Pavel Šafl helps Czech schools teach computer science better and more effectively | Autor: archives of Pavel Šafl
That's why he eventually started making his own electronics for kids. “I started offering it to schools for teaching and they liked it,” says Šafl. According to him, they appreciate that OMG Robotics is not just robotic kits or other electronics. Pavel Šafl prides himself on the fact that he offers comprehensive services. “The school hires us and we build them customized electronics because each one needs something a little different and so we can't sell generic stuff. In addition to micro:bits and electronics, we also supply other sensors, for example for physics, chemistry, as well as extensions for music and art education. In addition, we offer all the necessary materials, exercise books and various training courses. With this equipment, schools are able to cover the entire framework curriculum from fourth to ninth grade,” he explains. For example, children can make their own electronic musical instruments. “They draw a musical instrument. The strings then imitate laser LEDs. When a person interrupts the laser signal, it emits a tone,” Pavel Šafl simplistically describes one of the projects offered for music education.

Teachers who are unsure how to incorporate OMG Robotics' tools into their lessons can also arrange so-called project days. “In this case, we conduct one day of classes for them and show them how to learn with such equipment,” Šafl adds.


In addition, he also continued the already running project of Prusa Research, which lends 3D printers to schools for a year for free and after a year evaluates whether the school has worked on the 3D printer satisfactorily and donates the printer to them. “I wanted to continue with it, so I started to prepare materials for 3D printing. These documents are especially for robotics support. The school is able to make the individual components itself. Within the educational programmes, production should fall to the eighth and ninth year classes in work-based activities. Subsequently, it can be used in the entire spectrum of teaching and the school does not have to invest ten or a hundred thousand crowns in robotic kits,” explains Pavel Šafl.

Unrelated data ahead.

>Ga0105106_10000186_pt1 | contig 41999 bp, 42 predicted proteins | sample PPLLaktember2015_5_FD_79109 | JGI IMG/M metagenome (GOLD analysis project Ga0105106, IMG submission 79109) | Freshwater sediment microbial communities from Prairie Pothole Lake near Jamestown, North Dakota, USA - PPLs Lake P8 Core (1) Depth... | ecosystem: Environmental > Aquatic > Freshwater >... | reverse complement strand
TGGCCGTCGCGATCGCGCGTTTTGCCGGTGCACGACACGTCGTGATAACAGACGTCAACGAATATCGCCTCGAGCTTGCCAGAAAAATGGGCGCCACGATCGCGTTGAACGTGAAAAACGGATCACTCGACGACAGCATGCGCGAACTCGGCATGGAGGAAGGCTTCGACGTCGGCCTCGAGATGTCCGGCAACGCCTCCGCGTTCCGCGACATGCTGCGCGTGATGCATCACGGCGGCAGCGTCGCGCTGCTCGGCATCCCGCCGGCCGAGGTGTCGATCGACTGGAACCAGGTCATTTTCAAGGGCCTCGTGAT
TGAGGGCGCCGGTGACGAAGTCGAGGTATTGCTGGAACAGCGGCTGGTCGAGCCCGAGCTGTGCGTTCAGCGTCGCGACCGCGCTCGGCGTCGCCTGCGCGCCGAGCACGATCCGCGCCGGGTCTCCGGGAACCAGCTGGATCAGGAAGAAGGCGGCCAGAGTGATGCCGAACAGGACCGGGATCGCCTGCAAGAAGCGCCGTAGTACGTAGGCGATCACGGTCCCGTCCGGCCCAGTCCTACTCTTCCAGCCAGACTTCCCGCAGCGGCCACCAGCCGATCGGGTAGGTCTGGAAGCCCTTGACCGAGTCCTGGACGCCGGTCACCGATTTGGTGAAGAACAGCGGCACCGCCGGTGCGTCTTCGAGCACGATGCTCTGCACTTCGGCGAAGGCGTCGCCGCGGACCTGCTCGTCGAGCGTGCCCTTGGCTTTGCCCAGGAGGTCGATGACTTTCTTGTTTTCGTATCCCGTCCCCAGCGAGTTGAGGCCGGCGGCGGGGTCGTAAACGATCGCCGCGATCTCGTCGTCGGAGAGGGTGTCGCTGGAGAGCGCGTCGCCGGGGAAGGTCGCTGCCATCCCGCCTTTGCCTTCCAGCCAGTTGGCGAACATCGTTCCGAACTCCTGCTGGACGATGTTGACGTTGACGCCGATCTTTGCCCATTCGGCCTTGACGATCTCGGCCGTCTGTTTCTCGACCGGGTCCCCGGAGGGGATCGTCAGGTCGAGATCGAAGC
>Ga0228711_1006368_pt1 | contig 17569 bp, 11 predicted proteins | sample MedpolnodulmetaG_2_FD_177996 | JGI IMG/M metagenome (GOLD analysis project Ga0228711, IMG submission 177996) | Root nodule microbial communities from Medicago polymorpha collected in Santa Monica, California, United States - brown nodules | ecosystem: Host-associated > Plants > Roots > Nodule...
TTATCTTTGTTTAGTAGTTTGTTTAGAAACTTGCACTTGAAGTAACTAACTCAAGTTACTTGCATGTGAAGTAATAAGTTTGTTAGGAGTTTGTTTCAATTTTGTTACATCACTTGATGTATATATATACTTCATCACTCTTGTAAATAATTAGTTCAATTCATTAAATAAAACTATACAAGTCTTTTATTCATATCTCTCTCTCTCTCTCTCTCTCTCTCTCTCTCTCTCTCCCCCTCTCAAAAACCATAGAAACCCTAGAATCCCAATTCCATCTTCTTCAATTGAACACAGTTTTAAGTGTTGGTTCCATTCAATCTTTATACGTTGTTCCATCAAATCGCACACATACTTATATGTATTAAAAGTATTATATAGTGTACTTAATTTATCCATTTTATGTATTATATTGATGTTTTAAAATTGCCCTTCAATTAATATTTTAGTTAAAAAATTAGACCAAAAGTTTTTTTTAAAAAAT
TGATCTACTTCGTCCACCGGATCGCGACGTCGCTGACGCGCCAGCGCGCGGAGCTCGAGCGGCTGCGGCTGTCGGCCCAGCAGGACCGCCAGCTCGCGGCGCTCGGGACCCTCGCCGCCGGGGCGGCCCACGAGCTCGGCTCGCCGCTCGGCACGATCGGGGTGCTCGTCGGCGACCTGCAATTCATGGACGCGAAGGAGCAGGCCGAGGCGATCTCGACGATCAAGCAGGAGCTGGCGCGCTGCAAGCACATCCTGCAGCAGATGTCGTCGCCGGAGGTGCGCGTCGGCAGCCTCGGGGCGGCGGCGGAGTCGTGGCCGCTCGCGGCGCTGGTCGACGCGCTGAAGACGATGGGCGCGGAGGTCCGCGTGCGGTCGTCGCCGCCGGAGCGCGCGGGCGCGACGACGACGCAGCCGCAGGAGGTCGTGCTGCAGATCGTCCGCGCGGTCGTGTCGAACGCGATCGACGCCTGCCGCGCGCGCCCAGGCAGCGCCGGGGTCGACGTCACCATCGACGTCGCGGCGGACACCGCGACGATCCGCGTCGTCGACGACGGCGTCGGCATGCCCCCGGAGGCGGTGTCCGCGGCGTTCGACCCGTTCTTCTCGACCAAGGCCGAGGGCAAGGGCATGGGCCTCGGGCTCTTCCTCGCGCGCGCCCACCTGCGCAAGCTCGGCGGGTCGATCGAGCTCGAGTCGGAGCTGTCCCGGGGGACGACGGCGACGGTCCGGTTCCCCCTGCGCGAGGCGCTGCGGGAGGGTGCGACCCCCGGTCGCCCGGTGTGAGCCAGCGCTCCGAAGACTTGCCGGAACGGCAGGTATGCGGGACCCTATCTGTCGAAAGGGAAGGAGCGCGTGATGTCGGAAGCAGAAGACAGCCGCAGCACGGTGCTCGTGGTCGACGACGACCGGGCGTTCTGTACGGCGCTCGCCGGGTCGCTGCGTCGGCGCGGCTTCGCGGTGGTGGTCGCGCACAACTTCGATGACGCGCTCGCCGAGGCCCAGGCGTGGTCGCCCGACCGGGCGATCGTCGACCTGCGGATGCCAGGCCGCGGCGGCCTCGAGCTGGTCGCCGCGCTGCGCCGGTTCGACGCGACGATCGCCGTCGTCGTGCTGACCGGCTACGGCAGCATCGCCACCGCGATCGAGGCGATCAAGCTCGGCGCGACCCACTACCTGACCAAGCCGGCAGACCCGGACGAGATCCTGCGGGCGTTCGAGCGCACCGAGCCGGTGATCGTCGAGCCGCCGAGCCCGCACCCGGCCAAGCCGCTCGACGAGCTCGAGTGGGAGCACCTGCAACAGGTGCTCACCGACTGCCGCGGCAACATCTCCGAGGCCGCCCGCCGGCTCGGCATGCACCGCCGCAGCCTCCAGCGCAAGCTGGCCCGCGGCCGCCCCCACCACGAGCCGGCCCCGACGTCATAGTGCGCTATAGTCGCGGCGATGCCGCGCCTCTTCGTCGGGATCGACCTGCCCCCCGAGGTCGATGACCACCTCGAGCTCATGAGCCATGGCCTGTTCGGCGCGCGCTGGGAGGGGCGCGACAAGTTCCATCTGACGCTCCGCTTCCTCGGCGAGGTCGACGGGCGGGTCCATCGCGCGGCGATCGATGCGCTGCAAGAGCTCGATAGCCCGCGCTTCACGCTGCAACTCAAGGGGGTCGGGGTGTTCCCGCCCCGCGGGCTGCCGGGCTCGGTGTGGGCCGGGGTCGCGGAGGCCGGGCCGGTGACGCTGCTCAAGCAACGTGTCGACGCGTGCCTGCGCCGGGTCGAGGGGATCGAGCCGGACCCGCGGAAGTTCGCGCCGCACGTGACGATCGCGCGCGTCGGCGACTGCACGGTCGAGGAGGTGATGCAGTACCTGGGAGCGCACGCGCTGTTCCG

He cooperates on the materials for teachers with colleagues from FEEC BUT, for example with the Faculty of Education of Masaryk University in Brno. “They write background papers for me on subjects I don't understand,” he confirms. In addition, some of the material is also produced as part of diploma theses.


Pavel Šafl says that his business grew by itself, just as he wanted to, and the competition was just a side show where he presented a little something from time to time. The last year of the competition coincided with the period when he decided to found OMG Robotics. “It was good because when I applied, I basically just had an idea. During the year, I worked on developing the company while going through the various rounds of the competition. I received feedback that I could immediately take into account in the project,” he adds. In addition, he appreciates the fact that he met many interesting people through the competition. He then considers the victory as a nice bonus. At present, OMG Robotics is a team of about ten people and the plan for the next period is not only to reach more Czech schools but also to expand abroad.


Autor: Pavel Šafl archive
Autor: Jan Prokopius
Autor: Jan Prokopius